Ah, priorities. Priorities are those things that must come first, whether it’s for your own sanity or the safety and well-being of your family or your career. These are the things that have to happen in order for each of us to be happy, healthy, and well-adjusted people. They’re different for everyone, of course. For instance, I know that I can’t do certain things, such as homework (when I was in college) and writing, when my personal space is a disaster. Even if I go to the library or a coffee shop, I simply can’t shut the disaster out, and I’ve accepted that my space has to be tolerable in order for me to be focused and creative. Housework? I’ve heard the many lectures from friends and family about just letting things go, that it doesn’t matter if there are dishes in the sink or a sticky spot on the floor. But it does, to me. These things are not sucking up my time; instead, they are priorities. However, there are some slippery, sneaky, time-sucking habits I haven’t yet broken, things that do not belong on the priorities list. For instance,
- Television watching
- Facebook surfing
- News reading
Don’t misunderstand, I’m all for watching a good show! But, watching TV isn’t necessary. It doesn’t help me write books, or clean my house, or keep my family fed. Yep, it can go. I love FB. I love hearing from long-distance friends (I hate phones), seeing uplifting stories from groups like Smart Girls, and so on. But really, a half-hour daily check in is more than enough. Reading the news? So much of what is posted online these days, even via the major news outlets, is so sensationalized that it’s hard to know what’s actually news any more. A quick check of the headlines, a detailed read of any crisis that seems legit, is probably more than enough. Let’s not forget the procrastinating! Oh, my. I am guilty at times of being so overwhelmed by my to-do list that I’m completely paralyzed. Other times, I have a crisis of faith in myself and my ability to do the things that I most want to do, like finish the current work-in-progress, which leads to more procrastinating.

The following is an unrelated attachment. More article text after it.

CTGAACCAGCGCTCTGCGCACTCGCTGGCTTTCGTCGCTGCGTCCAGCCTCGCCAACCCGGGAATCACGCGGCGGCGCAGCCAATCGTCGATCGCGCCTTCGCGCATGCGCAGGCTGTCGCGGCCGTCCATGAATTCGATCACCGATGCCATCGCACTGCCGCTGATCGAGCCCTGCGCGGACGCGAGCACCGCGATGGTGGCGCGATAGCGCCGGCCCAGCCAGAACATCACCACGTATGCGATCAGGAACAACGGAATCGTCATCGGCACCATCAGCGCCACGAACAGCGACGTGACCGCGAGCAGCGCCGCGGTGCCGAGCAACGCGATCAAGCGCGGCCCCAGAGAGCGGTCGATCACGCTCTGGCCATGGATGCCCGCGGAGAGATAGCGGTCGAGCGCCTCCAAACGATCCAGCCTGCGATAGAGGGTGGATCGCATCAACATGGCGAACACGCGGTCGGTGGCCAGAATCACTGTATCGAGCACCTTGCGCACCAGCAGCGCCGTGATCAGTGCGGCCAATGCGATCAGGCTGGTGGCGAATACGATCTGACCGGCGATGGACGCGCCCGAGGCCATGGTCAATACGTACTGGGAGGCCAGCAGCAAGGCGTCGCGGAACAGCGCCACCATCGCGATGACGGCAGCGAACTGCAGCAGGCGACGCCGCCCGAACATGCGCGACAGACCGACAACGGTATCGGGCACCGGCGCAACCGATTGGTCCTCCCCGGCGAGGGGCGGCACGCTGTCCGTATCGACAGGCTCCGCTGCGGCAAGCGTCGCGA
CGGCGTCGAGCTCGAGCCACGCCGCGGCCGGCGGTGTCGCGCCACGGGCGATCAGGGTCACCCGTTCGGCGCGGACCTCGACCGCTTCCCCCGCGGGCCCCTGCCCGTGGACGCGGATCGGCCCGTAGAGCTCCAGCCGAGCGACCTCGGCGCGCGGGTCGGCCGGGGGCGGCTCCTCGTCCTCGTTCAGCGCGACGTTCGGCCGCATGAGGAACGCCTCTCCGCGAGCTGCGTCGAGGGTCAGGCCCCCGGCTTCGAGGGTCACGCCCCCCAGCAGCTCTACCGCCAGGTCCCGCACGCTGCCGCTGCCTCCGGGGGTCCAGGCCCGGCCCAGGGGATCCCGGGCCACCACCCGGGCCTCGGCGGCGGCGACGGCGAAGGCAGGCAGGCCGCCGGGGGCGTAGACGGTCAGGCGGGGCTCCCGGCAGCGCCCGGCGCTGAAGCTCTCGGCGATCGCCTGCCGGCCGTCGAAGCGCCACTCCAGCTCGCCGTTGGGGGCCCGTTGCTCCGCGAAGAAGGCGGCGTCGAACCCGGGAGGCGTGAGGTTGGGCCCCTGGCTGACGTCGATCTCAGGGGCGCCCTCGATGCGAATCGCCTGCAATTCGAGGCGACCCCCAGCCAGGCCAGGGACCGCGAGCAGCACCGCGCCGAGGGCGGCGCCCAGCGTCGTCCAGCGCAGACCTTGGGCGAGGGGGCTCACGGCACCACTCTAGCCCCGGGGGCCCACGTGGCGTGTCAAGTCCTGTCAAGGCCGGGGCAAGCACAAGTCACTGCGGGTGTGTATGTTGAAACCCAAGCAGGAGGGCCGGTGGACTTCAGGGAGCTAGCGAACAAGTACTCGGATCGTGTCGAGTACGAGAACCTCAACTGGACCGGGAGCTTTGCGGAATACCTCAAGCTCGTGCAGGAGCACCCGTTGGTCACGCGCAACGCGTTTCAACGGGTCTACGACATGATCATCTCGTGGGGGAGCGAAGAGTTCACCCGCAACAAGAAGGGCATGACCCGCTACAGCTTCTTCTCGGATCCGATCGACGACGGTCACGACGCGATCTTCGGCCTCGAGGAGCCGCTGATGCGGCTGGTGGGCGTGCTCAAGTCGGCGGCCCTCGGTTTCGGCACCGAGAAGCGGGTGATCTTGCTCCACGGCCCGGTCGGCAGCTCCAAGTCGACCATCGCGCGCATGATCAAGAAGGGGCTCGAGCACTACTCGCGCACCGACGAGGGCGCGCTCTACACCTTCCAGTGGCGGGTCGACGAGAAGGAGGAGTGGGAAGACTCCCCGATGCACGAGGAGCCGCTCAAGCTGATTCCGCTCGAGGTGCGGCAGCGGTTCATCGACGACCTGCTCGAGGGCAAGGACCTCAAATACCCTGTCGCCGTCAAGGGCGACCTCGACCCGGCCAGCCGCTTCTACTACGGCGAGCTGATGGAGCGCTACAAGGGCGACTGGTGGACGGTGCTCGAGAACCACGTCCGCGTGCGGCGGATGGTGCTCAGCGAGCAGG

Is everyone depressed yet? I hope not–this is an uplifting post! Our family has decided that we need more time together and less stuff, to spend more time engaged with each other and less time simply in the same space, and that it’s okay to decide what’s really a priority–and ditch the rest of the time-suckers. We’re setting personal goals as well. Mine include spending less time cleaning and organizing (the purge and the shelves will help me achieve this), to write and publish more short stories, attend two conferences this year, and to finish a full draft of the WIP by November.
To help with my writerly goals, the members of my writers’ group and I are participating in a 100-words-a-day challenge. Every day we email the group a copy of what we’ve written that day. No one needs to read it or provide a critique. Instead, just the act of sharing with the group keeps each of us honest and focused, and is helping us build the writing habit. We all work full-time in non-writing jobs, so this is really helpful. What we’ve found is that we almost always write more than 100 words, and it feels so good to send that email! Which motivates each of us to write more. Writing and emailing these 100 words every day is now a priority.
So, with some pruning of the to-do list, a lot of purging and organizing, and a focus on prioritizing, I figure I will have added about two hours to every weekday and even more to the weekends.
Eureka! I made time!
How do you make time? Any great tips for the overwhelmed among us? How do you make time for reading and/or writing?